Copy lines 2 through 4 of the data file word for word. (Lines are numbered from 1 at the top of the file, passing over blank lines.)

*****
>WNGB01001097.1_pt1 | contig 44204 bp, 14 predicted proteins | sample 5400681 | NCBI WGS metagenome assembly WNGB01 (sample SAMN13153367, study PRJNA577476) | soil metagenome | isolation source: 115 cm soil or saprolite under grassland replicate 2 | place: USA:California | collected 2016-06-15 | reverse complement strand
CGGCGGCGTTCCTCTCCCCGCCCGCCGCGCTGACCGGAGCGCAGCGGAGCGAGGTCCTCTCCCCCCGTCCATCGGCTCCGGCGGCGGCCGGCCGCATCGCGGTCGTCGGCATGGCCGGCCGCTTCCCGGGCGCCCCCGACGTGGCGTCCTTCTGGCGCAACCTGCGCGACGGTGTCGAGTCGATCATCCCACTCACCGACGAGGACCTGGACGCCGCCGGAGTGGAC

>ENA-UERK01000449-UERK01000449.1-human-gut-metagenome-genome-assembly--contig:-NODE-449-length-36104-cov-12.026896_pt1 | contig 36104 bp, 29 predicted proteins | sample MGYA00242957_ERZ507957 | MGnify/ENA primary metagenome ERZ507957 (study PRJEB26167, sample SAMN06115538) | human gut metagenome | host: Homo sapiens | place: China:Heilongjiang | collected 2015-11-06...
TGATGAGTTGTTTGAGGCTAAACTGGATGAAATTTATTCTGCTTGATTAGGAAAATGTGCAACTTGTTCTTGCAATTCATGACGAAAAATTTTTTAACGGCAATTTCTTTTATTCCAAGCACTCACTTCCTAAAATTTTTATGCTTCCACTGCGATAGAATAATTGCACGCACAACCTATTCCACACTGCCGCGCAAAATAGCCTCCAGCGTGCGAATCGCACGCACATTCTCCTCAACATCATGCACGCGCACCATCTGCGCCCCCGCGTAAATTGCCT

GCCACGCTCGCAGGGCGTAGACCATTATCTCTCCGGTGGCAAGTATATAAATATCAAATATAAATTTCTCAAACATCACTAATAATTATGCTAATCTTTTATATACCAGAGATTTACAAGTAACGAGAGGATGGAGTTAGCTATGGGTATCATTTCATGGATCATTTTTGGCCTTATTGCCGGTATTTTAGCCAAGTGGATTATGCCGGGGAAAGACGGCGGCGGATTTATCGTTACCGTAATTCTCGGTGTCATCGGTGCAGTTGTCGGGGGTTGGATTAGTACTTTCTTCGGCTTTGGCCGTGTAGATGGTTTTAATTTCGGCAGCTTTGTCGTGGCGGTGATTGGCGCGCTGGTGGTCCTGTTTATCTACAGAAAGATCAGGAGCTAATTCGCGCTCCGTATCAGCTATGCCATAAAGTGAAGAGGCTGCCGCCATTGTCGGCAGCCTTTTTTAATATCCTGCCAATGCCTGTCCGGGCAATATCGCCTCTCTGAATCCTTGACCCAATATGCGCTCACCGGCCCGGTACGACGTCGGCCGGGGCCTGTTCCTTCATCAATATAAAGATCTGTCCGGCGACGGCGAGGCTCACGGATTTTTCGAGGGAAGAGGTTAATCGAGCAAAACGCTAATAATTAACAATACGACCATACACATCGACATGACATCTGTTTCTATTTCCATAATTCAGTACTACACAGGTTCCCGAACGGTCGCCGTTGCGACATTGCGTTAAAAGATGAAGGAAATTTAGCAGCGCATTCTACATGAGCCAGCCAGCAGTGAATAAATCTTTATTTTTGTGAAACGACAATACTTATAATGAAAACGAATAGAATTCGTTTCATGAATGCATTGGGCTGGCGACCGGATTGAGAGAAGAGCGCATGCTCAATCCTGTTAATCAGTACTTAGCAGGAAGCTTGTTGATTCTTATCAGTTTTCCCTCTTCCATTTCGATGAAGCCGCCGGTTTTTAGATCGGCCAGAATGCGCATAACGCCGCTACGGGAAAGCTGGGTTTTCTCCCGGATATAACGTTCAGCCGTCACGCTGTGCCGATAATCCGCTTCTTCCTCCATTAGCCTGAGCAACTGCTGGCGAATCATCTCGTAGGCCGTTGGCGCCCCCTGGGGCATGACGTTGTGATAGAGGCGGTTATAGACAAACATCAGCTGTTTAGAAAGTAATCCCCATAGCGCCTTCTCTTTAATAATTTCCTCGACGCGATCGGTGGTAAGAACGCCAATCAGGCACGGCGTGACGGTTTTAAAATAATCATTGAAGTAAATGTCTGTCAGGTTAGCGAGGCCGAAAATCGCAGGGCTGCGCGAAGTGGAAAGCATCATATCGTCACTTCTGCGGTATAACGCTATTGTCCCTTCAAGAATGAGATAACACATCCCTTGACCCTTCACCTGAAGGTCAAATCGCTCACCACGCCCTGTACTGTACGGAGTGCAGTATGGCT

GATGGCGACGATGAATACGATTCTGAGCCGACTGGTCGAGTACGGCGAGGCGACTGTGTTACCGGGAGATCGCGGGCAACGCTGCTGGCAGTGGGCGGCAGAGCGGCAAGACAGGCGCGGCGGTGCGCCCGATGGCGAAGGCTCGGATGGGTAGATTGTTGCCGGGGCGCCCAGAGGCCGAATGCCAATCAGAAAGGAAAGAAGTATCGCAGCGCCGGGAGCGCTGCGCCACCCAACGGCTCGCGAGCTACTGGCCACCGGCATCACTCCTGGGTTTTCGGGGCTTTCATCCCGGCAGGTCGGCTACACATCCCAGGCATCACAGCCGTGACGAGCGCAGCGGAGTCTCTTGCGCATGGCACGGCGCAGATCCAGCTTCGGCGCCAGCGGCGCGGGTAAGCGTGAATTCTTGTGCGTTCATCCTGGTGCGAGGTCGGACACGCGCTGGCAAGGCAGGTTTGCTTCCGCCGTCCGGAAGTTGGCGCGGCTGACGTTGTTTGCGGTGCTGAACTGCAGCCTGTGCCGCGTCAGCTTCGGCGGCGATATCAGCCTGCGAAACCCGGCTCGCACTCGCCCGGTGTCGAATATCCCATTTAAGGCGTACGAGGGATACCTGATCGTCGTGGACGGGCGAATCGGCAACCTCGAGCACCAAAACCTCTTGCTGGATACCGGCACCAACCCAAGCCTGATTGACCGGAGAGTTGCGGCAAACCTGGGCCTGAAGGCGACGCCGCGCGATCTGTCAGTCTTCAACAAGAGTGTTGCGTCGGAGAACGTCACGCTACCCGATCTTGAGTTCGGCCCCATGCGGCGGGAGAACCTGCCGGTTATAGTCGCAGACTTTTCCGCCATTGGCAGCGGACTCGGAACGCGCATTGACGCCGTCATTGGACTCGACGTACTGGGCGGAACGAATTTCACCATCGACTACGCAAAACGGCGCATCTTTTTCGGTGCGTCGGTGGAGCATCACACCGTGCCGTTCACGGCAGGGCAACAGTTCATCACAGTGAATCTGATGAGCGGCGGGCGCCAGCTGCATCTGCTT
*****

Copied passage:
CGGCGGCGTTCCTCTCCCCGCCCGCCGCGCTGACCGGAGCGCAGCGGAGCGAGGTCCTCTCCCCCCGTCCATCGGCTCCGGCGGCGGCCGGCCGCATCGCGGTCGTCGGCATGGCCGGCCGCTTCCCGGGCGCCCCCGACGTGGCGTCCTTCTGGCGCAACCTGCGCGACGGTGTCGAGTCGATCATCCCACTCACCGACGAGGACCTGGACGCCGCCGGAGTGGAC

>ENA-UERK01000449-UERK01000449.1-human-gut-metagenome-genome-assembly--contig:-NODE-449-length-36104-cov-12.026896_pt1 | contig 36104 bp, 29 predicted proteins | sample MGYA00242957_ERZ507957 | MGnify/ENA primary metagenome ERZ507957 (study PRJEB26167, sample SAMN06115538) | human gut metagenome | host: Homo sapiens | place: China:Heilongjiang | collected 2015-11-06...
TGATGAGTTGTTTGAGGCTAAACTGGATGAAATTTATTCTGCTTGATTAGGAAAATGTGCAACTTGTTCTTGCAATTCATGACGAAAAATTTTTTAACGGCAATTTCTTTTATTCCAAGCACTCACTTCCTAAAATTTTTATGCTTCCACTGCGATAGAATAATTGCACGCACAACCTATTCCACACTGCCGCGCAAAATAGCCTCCAGCGTGCGAATCGCACGCACATTCTCCTCAACATCATGCACGCGCACCATCTGCGCCCCCGCGTAAATTGCCT